Patrick called Clinton “fantastic” but added: “The problem with inevitability is it’s sometimes interpreted as entitlement and I think that voters want competition and they want their candidates to have to work for it.”

If he’s at all serious about 2020, expect Patrick to spend time in crucial Florida next year to campaign for Democratic Sen. Bill Nelson‘s re-election bid and/or for whoever wins the Democratic nomination for governor.

Wasserman Schultz draws fire from left and right on arrested information tech staffer

Democrat Tim Canova (left) and Republican Carla Spalding (right) are both criticizing U.S. Rep. Debbie Wasserman Schultz, D-Weston, over the arrest of her information technology staffer.

With the arrest of her longtime information technology staffer this week as he tried to leave the country, U.S. Rep. Debbie Wasserman Schultz, D-Weston, is drawing fire from the left and the right.

Tim Canova, the liberal law professor who challenged Wasserman Schultz in a 2016 Democratic primary and has filed to run against her again in 2018, noted the arrest of Imran Awan in a fundraising letter sent Tuesday night. He accused Wasserman Schultz — who kept Awan on her payroll after he was barred from the House computer system in February — of trying to obstruct the investigation of Awan and others.

“I have also been calling on Wasserman Schultz to resign from her House seat and I have pointed out the obvious — that as long as she’s in public life, the Democratic Party will flounder and the people of South Florida will be ill served in Congress,” Canova wrote in the fundraising pitch.

Carla Spalding, who has filed to run as a Republican in Wasserman Schultz’s heavily Democratic Broward and Miami-Dade district, also questioned the Democratic incumbent’s trustworthiness today.

“I call on Congresswoman Debbie Wasserman Schultz to step out of the shadows and come clean about what she knows. The American people deserve to hear the truth straight from Wasserman Schultz. If her own staff can’t be trusted with Congress’s email system, then we can’t trust her in Congress,” said Spalding, a Palm Beach County resident who ran as a no-party candidate last year for the Palm Beach-Treasure Coast District 18 seat. She got 3.3 percent in a race won by Republican Brian Mast.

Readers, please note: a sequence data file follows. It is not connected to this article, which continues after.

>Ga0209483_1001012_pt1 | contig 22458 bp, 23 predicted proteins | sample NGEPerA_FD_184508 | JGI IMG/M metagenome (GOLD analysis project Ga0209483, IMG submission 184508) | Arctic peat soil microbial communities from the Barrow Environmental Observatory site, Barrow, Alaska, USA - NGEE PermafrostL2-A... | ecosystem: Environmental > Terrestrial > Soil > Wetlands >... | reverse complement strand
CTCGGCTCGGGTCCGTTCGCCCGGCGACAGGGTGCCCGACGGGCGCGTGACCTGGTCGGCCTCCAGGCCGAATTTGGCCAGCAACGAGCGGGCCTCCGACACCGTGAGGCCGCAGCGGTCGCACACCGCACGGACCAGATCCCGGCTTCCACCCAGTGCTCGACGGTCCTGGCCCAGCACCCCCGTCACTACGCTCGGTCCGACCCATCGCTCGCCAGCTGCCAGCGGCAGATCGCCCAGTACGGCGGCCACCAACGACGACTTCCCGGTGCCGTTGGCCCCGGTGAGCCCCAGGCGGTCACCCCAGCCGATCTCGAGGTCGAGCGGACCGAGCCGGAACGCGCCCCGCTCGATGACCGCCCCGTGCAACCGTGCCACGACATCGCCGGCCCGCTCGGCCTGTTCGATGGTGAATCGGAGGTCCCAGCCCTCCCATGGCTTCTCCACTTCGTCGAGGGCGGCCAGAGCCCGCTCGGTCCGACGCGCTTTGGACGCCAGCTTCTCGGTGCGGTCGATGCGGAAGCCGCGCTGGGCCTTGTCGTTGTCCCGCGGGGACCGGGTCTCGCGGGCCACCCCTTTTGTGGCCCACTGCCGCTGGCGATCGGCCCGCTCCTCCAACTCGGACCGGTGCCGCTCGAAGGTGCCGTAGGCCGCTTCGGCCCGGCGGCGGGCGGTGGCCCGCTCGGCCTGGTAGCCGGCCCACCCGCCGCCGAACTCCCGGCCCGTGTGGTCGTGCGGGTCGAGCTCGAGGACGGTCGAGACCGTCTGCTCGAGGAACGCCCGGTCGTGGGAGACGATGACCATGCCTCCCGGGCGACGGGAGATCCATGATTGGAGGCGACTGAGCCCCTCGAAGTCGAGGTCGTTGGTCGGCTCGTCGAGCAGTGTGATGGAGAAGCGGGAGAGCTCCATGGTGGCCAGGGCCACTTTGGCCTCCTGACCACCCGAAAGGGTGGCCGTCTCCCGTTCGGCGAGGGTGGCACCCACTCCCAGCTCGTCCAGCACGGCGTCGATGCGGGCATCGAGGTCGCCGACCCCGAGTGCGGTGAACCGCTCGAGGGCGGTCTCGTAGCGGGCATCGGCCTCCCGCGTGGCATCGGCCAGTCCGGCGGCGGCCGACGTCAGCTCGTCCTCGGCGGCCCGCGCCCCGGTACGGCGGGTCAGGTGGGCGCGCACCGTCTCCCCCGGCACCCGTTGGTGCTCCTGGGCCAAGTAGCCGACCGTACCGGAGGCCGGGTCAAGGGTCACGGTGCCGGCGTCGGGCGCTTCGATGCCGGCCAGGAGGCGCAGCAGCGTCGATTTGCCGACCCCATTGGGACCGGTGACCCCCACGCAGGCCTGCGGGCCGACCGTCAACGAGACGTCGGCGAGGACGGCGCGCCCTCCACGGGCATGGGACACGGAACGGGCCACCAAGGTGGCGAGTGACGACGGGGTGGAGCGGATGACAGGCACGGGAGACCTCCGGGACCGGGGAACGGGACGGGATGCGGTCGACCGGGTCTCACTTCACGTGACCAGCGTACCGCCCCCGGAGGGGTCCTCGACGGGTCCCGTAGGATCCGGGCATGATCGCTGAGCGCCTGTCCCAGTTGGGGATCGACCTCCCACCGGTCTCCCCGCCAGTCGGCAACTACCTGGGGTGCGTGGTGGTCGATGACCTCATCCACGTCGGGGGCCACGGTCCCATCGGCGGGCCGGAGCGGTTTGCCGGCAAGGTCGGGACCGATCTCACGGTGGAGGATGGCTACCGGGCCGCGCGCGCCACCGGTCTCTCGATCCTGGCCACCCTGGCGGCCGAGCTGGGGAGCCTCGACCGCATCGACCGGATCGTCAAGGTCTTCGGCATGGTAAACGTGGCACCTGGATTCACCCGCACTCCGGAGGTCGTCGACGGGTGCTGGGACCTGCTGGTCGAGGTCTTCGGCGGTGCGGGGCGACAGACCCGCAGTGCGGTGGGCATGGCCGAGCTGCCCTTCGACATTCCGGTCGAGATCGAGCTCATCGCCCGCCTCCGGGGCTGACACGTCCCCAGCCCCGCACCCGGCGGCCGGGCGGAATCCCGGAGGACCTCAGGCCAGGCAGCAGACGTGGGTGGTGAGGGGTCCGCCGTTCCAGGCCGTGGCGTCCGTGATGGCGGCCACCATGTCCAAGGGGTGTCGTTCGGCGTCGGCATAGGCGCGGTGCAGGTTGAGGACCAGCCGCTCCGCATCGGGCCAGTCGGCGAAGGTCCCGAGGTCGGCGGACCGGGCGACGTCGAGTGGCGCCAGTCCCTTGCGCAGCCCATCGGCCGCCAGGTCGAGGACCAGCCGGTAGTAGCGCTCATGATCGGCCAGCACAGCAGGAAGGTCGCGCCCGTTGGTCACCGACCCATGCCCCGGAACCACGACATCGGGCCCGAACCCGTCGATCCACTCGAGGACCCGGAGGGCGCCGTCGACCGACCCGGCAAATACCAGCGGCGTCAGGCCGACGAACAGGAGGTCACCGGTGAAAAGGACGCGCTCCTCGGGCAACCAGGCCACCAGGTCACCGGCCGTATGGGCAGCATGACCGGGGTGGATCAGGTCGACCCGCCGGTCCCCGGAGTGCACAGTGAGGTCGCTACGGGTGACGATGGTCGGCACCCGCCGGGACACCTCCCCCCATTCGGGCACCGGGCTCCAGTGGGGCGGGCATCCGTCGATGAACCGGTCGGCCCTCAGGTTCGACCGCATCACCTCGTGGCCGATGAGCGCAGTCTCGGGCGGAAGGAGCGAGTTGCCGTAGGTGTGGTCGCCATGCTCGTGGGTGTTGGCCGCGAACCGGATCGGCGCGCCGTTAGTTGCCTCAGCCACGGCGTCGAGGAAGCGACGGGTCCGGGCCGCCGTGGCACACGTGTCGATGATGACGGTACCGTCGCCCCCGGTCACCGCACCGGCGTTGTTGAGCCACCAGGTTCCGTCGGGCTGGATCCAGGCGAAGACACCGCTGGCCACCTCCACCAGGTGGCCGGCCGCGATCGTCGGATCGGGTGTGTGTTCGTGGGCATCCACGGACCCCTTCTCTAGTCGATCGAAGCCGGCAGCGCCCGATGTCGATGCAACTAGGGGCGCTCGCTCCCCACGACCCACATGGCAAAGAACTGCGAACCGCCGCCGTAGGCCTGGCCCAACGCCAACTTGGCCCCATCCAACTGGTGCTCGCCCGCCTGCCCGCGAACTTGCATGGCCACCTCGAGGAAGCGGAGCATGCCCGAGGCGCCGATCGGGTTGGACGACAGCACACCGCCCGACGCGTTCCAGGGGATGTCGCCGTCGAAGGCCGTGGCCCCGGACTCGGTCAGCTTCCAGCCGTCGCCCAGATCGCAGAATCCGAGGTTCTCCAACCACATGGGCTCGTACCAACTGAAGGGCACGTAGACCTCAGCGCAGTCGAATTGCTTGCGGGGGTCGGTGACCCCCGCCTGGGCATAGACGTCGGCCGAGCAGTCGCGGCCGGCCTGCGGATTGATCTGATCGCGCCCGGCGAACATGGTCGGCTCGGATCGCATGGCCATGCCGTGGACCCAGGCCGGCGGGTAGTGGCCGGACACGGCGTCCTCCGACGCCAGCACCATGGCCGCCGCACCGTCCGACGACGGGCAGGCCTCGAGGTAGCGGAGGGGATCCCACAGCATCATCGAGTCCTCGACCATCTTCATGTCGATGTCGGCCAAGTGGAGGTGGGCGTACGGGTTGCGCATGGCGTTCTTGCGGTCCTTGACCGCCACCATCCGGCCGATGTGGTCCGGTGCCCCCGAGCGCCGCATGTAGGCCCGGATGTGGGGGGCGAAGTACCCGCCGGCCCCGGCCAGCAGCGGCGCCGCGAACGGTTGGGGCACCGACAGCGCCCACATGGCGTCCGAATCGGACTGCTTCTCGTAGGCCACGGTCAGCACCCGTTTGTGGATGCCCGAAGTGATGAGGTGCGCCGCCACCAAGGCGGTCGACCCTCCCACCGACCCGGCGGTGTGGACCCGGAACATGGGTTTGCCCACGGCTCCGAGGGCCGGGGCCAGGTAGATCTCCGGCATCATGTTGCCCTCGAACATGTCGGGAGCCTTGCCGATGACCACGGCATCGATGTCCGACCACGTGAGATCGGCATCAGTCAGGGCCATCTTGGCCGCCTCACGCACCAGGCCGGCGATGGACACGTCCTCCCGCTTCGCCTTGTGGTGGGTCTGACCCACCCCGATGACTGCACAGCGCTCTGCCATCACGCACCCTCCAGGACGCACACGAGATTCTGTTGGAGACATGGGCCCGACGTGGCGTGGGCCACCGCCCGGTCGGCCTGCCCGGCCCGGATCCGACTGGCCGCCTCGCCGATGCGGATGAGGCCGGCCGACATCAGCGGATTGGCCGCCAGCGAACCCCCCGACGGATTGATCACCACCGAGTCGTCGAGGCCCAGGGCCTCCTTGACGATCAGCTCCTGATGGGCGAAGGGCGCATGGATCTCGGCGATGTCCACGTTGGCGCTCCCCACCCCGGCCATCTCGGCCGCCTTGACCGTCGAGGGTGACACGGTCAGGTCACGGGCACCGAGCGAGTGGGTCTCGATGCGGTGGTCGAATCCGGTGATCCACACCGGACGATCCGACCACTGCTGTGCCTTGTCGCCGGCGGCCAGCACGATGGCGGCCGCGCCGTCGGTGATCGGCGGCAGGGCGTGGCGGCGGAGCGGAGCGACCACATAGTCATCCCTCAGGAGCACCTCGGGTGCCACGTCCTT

After two congressional defeats, Carl Domino gets a win in court

Carl Domino in 2010.

It’s been nearly three years — and two congressional defeats — since Republican Carl Domino fired fundraising consultant Annie Marie Delgado.

Delgado filed a breach of contract suit against Domino on Oct. 29, 2014, less than a week before Domino lost his challenge to former U.S. Rep. Patrick Murphy, D-Jupiter, in a Palm Beach-Treasure Coast congressional district.

A Circuit Court judge ruled in Domino’s favor in 2016 and, after Domino finished fourth in a six-candidate GOP congressional primary, ruled in November that Domino is entitled to $60,000 in legal fees from Delgado.

An appeals court upheld the Circuit Court ruling last month.

Domino could not be reached today and Delgado declined comment.

Domino, meanwhile, has filed a lawsuit against West Palm Beach consulting firm Public Concepts, which hired Delgado in 2014, seeking to recover the costs he incurred defending Delgado’s lawsuit. Two initial versions of Domino’s lawsuit have been dismissed.

 

 

Palm Beach County Democrat: ‘We all felt that there was fraud going on’

“We all felt that there was fraud going on,” says former Democratic Palm Beach County Commissioner Priscilla Taylor. who lost her re-election bid with a narrow primary defeat last year. (George Bennett/The Palm Beach Post)

Former Palm Beach County Commissioner Priscilla Taylor, knocked out of office last year when she lost a Democratic primary to Mack Bernard, continues to question the role absentee ballots played in her defeat.

“We all felt that there was fraud going on,” says Taylor in a story by award-winning Palm Beach Post reporter Lawrence Mower.

Taylor got 766 more votes than Bernard at early voting sites and election-day polling places. But Bernard piled up a 1,287-vote margin in absentee ballots to win the Aug. 30 primary.

Detectives with State Attorney Dave Aronberg‘s office found clear-cut evidence of voter fraud in last year’s August primaries, with nearly two dozen people’s signatures forged on requests for absentee ballots.

But prosecutors are dropping the case.

Find out why by clicking here to read Mower’s entire story at MyPalmBeachPost.com.